Becoming Fluent in the Language of Fear

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“There are two basic motivating forces: fear and love. When we are afraid, we pull back from life. When we are in love, we open to all that life has to offer with passion, excitement, and acceptance.” ~ John Lennon

Doing what scares you has become one of the many truisms within the current spiritual wave (I don’t want to say community as I believe it is universal), and we often find the real meaning gets lost. We can become detached – in a negative sense – to this little nugget of wisdom and ironically the knowledge it carries completely passes us by.

But could there be two sides to fear; one that inhibits and one that expands our life? At times perhaps we confuse exhilaration for more negative experiences of fear, which then becomes a trap or an excuse not to act.

Leo Gura, blogger and life coach, says that to live a successful, actualized life we need to become a results maker; making six month/yearly plans and going from one goal achieved to another. This is an entrepreneurial success story, but it takes the ongoing examination of what is holding us back in order to go forward. Something that many of us are still struggling with, especially those who are governed by the right, intuitive hemisphere of the brain.

Teal Swan and Lee Harris talk about jumping on board the collective manifestation we are being propelled towards in the new year and accepting it, even if it scares us silly. To accept this fear we have – that we are approaching world war three – is a fear the cultural and political narrative has been speculating about, and perhaps even ‘attracting’ since the last world war ended. What we don’t want to do is become afraid of what we’re attracting, and one point Teal Swan makes is that when we’re worrying, what we’re attracting is more worrying rather than what we’re worried about.

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So first we need to accept this fear and the reality of it, and then, as we do when meditating on death, the ego first of all lets go of the outrage and sadness surrounding that reality, and then it can go on to expressing its true potential.

So once we have accepted the reality we can go on to seeing with true clarity of how we fit in to it all, and what we might do to manifest the opposite; or what kind of future we would like to see. We know what we don’t want, but we must come up with and focus on alternatives if we wish for things to be different.

That is one sort of fear, and one that, life death and the acceptance of it, can be incredibly uplifting and carry a positive energy with it. ‘The darker the night, the brighter the stars’ as Dostoyevsky wrote in Crime and Punishment.

So that is the macrocosm we’re working with, but what about our own, individual microcosms? In our own, collective universes where we play God we also experience various types of fear. One of them, as Lee Harris analogizes in the video, is the sort we experience just before we get on a rollercoaster. Exhilaration.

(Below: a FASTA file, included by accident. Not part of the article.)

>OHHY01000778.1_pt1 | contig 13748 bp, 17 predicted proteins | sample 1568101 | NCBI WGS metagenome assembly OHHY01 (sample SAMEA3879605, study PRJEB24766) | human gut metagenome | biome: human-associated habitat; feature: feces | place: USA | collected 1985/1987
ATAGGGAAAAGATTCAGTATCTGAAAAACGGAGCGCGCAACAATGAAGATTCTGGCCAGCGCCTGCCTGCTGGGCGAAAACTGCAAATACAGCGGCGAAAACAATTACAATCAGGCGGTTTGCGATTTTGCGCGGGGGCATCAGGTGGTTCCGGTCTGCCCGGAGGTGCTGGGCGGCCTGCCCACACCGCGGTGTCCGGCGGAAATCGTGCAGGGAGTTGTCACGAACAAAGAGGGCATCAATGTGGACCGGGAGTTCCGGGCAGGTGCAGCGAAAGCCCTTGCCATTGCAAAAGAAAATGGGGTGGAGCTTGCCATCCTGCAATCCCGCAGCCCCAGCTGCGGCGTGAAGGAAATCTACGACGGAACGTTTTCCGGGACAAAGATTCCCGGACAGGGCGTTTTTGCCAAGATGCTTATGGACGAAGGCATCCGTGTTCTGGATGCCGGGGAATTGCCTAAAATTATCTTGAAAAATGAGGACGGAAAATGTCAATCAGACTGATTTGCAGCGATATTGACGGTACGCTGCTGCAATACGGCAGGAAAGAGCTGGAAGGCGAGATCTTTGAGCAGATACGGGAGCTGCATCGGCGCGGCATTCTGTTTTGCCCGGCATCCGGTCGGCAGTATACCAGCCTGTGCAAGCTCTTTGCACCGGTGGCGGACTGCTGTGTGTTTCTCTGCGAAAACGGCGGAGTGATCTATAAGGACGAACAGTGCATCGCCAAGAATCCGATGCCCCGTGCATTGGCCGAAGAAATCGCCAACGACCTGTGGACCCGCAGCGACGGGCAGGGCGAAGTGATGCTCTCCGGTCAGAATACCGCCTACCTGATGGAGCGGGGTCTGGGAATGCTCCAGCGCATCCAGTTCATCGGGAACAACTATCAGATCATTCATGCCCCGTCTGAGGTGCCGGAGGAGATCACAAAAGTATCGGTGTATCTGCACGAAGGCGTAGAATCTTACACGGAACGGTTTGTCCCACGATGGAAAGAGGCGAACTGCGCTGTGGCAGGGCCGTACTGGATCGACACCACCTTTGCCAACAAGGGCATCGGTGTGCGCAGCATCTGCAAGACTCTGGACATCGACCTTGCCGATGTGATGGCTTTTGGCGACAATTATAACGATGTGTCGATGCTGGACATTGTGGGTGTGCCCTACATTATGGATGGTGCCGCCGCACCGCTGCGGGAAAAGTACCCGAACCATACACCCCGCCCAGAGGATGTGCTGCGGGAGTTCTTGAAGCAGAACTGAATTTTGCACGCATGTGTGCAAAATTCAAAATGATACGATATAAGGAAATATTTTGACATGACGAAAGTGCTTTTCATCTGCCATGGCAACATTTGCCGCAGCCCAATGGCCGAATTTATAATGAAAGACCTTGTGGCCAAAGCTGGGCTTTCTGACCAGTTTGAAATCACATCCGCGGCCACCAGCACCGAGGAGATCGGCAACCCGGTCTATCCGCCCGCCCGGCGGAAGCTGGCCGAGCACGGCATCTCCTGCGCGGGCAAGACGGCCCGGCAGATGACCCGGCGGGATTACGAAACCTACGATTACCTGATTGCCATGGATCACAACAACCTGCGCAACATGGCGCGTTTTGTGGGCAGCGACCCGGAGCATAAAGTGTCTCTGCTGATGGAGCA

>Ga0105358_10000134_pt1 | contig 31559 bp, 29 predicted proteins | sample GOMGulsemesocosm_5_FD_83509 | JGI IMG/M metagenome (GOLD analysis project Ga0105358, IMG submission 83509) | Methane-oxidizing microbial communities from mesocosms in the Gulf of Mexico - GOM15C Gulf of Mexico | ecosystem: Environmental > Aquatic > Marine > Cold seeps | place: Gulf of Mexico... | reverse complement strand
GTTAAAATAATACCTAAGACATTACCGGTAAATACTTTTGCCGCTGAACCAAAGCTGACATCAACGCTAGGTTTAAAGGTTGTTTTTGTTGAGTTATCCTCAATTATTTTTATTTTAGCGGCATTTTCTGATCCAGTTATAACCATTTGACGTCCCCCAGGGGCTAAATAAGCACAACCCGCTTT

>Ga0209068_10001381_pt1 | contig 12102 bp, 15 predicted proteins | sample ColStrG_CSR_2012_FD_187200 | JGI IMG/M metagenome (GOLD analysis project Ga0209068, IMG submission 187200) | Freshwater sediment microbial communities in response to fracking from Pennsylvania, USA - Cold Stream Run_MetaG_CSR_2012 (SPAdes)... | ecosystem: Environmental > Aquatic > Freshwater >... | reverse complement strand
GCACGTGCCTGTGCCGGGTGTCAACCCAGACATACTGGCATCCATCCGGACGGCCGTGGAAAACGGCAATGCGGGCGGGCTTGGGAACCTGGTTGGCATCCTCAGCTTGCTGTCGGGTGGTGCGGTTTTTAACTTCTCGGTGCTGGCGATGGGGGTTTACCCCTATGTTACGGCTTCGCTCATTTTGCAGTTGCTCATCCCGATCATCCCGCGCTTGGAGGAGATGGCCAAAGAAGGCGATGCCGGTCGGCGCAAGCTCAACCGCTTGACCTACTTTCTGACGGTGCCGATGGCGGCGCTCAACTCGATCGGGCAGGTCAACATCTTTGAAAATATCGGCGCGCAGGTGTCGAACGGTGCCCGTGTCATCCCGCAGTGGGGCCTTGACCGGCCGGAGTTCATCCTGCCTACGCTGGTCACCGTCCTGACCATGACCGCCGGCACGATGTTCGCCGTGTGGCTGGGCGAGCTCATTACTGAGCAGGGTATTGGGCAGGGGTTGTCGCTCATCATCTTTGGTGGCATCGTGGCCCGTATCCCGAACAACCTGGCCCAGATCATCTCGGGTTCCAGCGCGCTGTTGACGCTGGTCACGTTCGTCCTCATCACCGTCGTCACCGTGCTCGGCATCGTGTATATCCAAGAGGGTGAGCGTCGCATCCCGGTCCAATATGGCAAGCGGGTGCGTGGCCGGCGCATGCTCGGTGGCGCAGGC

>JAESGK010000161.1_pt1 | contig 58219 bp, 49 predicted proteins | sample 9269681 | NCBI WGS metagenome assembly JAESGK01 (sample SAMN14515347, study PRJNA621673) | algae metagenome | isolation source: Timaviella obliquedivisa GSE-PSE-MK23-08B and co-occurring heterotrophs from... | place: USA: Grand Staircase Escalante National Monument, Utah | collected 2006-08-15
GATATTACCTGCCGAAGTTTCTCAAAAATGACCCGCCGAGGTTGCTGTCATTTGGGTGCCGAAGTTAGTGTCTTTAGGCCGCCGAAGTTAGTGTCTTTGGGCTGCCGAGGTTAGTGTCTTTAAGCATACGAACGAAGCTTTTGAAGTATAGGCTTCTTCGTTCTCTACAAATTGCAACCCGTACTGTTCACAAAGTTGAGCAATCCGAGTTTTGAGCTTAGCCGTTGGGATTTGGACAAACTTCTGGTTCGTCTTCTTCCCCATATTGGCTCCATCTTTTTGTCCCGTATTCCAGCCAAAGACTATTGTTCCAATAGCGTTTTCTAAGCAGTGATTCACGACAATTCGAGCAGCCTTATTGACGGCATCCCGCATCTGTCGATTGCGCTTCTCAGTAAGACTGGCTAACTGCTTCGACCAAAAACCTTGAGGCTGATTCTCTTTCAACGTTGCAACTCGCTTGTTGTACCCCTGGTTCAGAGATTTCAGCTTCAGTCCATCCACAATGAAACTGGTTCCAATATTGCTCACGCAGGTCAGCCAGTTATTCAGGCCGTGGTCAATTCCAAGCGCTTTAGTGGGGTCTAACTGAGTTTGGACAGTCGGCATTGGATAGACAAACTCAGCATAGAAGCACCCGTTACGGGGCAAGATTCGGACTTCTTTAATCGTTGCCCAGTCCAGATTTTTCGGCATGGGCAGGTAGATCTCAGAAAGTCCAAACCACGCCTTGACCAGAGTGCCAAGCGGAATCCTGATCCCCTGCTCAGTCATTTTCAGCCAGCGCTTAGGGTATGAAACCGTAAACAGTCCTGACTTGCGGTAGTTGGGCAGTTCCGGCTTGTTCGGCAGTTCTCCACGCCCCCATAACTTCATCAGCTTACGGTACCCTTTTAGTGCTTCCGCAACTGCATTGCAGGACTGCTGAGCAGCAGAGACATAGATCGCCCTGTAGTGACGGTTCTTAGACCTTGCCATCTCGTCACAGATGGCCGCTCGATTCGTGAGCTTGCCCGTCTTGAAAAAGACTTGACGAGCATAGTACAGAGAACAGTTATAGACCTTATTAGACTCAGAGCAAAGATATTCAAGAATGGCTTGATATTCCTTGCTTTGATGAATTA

That sensation that can often be confused with the warning sign we get when something’s wrong, is actually the exhilaration we experienced before something wonderfully eye opening occurs. This could be even a life event that we perceive to be one of the best decisions of our lives; a powerful release of creativity, or a shift in energy that allows us to open up to others and finally cement some positive boundaries around us that still let in those who we want to be around. Those who lift us up and remind us of who we really are.

So how can we better recognize these signals and become more fluent in the language of the emotion of fear? Lee Harris says that the ‘good’ fear comes as a contraction, a contraction that ultimately leads to expansion of the self. For example, the way we might feel before a party.

For the sensitive, what we often do is to isolate ourselves and withdraw in to our own bubble. This is designed to protect us, but it’s a resistance of life and a denial of what we might be doing in light of current global conditions; connecting. So, that apprehensive but exhilarating-type feeling, if we give in to our catastrophizing probably will result in what we’ll then perceive to be a bad situation or outcome, if taken on with mindful openness, could actually turn out to be a doorway to a permanent change in habits.

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The ‘negative’ fear then, as outlined in Leo’s video, is flag-posted by its black and white framework and the unnatural sensations that accompany it. This unnatural sensation may be a lack of feedback from your guides, if you’re particularly intuitive, or a feeling of heartburn or indigestion.

It’s as if your own body is telling you not to go there. The key then, is in noticing the warning signs and backing out before you get too involved. The mind wants to label ‘this is never good, this is always good’; it thrives on absolutes and dualistic extremes.

So check in to how you’re feeling as you’re feeling it. Do what feels right, in that moment. Trauma detaches us from our body, so as suggested in the Teal Swan video, practice things that get you back in to your body such as Qi Gong, exercise, yoga and meditation. Not to solve the problem of fear, or resist it. But to breed a mode of awareness that then allows you to recognize when you’re operating – reacting – to a sensation of fear or positive contraction. Goose pimples = promising life changing moment approaches, don’t be afraid of it, do what scares you.

Image source

Tightrope Walker

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